Ten years ago, today, the movie The Hobbit: An Unexpected Journey premiered in Wellington, New Zealand (its very first premiere before wide release). Directed by Peter Jackson, the screenplay was written by Fran Walsh, Philippa Boyens, Guillermo del Toro & Jackson. J.R.R. Tolkien, of course, is the original writing master. The cast list is extensive (lots of dwarves). Main characters are Young Bilbo Baggins (Martin Freeman), Old Bilbo Baggins (Ian Holm), Gandalf the Grey (Ian McKellen), Thorin Oakenshield (Richard Armitage), Saruman the White (Christopher Lee), Frodo Baggins (Elijah Wood), Galadriel (Cate Blanchett), Elrond (Hugo Weaving), Radagast the Brown (Sylvester McCoy), Gollum (Andy Serkis) and Smaug the Dragon (Benedict Cumberbatch).
Bilbo Baggins is swept into a quest to reclaim the lost Dwarf Kingdom of Erebor from the fearsome dragon Smaug. Approached out of the blue by the wizard Gandalf the Grey, Bilbo finds himself joining a company of thirteen dwarves led by the legendary warrior, Thorin Oakenshield. Their journey will take them into the wild, through treacherous lands, swarming with Goblins, Orcs, deadly Wargs, giant spiders, Shapeshifters and Sorcerers. Although their goal lies to the East and the wastelands of the Lonely Mountain, first they must escape the goblin tunnels, where Bilbo meets the creature that will change his life forever…Gollum. Here, alone with Gollum, on the shores of an underground lake, the unassuming Bilbo Baggins not only discovers depths of guile and courage that surprise even him, he also gains possession of Gollum’s “precious” ring that holds unexpected and useful qualities…a simple gold ring that is tied to the fate of all Middle-Earth in ways Bilbo cannot begin to know.
♦ Asked how many wizards there are, Gandalf says there are five, naming Saruman, Radagast and himself, then saying [that] he can’t remember the names of the other two, merely saying, “the two blues.” Their names, Alatar and Pallando, appear in the book Unfinished Tales, a collection of J.R.R. Tolkien ideas, and half-manuscripts, edited into book form by his son Christopher Tolkien. The filmmakers didn’t have rights to use material from that book, so the two blue wizards remain unnamed in this movie.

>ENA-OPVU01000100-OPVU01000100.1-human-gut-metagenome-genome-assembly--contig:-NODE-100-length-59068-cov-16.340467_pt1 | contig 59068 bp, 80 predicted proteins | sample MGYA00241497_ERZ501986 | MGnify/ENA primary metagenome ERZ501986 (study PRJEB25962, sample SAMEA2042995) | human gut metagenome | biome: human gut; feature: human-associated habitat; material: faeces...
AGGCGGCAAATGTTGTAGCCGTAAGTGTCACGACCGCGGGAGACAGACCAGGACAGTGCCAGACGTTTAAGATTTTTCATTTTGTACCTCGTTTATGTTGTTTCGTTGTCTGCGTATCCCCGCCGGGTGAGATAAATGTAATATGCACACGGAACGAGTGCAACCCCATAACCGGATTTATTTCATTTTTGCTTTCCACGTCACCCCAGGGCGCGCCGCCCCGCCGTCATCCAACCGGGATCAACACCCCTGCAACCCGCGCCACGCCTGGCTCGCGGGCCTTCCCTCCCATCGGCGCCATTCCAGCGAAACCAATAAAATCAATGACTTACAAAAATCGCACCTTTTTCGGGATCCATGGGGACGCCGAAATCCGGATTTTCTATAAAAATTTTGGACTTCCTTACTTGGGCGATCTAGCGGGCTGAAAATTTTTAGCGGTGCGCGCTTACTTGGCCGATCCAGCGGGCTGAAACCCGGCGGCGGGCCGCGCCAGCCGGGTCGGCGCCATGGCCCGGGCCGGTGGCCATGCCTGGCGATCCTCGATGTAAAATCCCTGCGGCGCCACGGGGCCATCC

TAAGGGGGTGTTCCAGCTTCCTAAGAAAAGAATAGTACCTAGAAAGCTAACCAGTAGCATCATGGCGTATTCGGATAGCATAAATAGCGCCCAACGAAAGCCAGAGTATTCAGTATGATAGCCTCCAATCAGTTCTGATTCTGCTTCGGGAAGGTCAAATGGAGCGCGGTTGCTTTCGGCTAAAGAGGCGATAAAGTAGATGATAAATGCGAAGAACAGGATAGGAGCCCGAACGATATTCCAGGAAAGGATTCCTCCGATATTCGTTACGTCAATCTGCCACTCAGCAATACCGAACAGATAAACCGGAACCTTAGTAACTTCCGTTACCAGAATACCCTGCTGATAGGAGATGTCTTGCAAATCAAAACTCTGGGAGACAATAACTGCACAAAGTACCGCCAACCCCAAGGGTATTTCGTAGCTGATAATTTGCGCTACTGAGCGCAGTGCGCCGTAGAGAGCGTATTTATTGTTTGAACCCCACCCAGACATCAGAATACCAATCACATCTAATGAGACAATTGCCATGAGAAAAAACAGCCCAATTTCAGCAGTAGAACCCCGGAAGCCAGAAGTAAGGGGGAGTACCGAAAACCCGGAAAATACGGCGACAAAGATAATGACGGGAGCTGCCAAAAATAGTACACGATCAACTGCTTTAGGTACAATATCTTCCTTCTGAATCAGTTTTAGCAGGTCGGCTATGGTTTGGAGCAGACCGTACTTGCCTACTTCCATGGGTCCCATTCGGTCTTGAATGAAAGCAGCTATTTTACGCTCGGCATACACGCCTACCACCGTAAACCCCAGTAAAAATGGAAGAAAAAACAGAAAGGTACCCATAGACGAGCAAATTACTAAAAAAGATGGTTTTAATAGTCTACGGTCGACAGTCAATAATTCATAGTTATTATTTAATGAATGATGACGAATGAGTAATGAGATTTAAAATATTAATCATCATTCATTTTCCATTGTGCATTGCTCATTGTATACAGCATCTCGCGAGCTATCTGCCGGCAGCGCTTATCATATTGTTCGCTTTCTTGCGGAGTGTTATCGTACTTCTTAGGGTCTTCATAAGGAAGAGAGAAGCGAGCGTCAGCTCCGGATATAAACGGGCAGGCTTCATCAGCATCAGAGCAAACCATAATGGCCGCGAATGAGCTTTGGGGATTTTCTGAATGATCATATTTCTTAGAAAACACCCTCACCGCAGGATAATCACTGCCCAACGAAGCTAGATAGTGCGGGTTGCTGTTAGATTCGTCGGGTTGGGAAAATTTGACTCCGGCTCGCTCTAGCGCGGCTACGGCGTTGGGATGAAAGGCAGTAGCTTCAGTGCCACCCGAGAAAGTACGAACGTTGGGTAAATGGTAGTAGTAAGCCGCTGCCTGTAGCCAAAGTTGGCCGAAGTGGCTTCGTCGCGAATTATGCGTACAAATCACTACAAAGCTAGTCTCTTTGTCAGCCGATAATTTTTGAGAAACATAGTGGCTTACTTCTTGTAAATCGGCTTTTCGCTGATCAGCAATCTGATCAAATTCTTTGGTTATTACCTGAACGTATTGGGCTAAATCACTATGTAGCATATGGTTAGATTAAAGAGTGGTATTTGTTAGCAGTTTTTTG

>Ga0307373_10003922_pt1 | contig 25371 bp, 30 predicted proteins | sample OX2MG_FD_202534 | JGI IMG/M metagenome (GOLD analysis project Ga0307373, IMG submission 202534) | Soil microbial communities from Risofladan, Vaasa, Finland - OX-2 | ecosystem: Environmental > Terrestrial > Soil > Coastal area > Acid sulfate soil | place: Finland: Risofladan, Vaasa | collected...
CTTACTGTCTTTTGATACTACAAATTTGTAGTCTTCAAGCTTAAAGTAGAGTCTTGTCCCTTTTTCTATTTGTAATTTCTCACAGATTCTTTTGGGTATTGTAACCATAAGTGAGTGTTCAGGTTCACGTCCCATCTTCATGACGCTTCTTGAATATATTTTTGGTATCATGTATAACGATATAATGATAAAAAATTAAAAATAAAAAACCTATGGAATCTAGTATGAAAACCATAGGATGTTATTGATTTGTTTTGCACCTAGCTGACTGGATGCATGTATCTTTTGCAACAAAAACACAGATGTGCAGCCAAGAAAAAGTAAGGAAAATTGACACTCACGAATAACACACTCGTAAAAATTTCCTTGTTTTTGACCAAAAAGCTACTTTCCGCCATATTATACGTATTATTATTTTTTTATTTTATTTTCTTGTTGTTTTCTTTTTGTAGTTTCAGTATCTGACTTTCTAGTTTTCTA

♦ The production team returned to the same shooting location for Hobbiton as they used in The Lord of the Rings trilogy. The land is part of a farm, which the owners allowed to be transformed into the Hobbiton set by The Lord of the Rings production crew in the late 1990s. After filming wrapped on the first trilogy, the farm’s owners turned the land into a Tolkien tourism spot, offering guided tours of the Hobbiton set. With the crew from The Hobbit trilogy making improvements and additions to the aging Hobbiton set, the farm owners were happy to temporarily close down their tourism business, so filming could take place there again.
♦ Sir Ian Holm and Sir Christopher Lee filmed their scenes at London’s Pinewood Studios because health concerns left them uncomfortable with flying to New Zealand.
Four years ago, when I started blogging, again, I covered the second movie. ~Vic
Official Trailer Two
Ten years ago, today, the #1 movie in theaters was Rise of the Planet of the Apes. Released August 5, it was directed by Rupert Wyatt and is based on the novel La Planète des singes by French novelist Pierre Boulle, translated to Planet of the Apes and, Monkey Planet in the UK. Written by Rick Jaffa & Amanda Silver (married writing team), it was produced by Jaffa, Silver, Peter Chernin and Dylan Clark. Thomas M. Hammel was Executive Producer and Patrick Doyle was the film composer. Cast: Andy Serkis (Caesar), James Franco, Freida Pinto, John Lithgow, Brian Cox, Tom Felton, David Oyelowo, David Hewlett, Karin Konoval (Maurice), Terry Notary (Rocket/Bright Eyes), Richard Ridings (Buck), Devyn Dalton (Cornelia), Jay Caputo (Alpha-Caesar’s Father) and Christopher Gordon (Koba).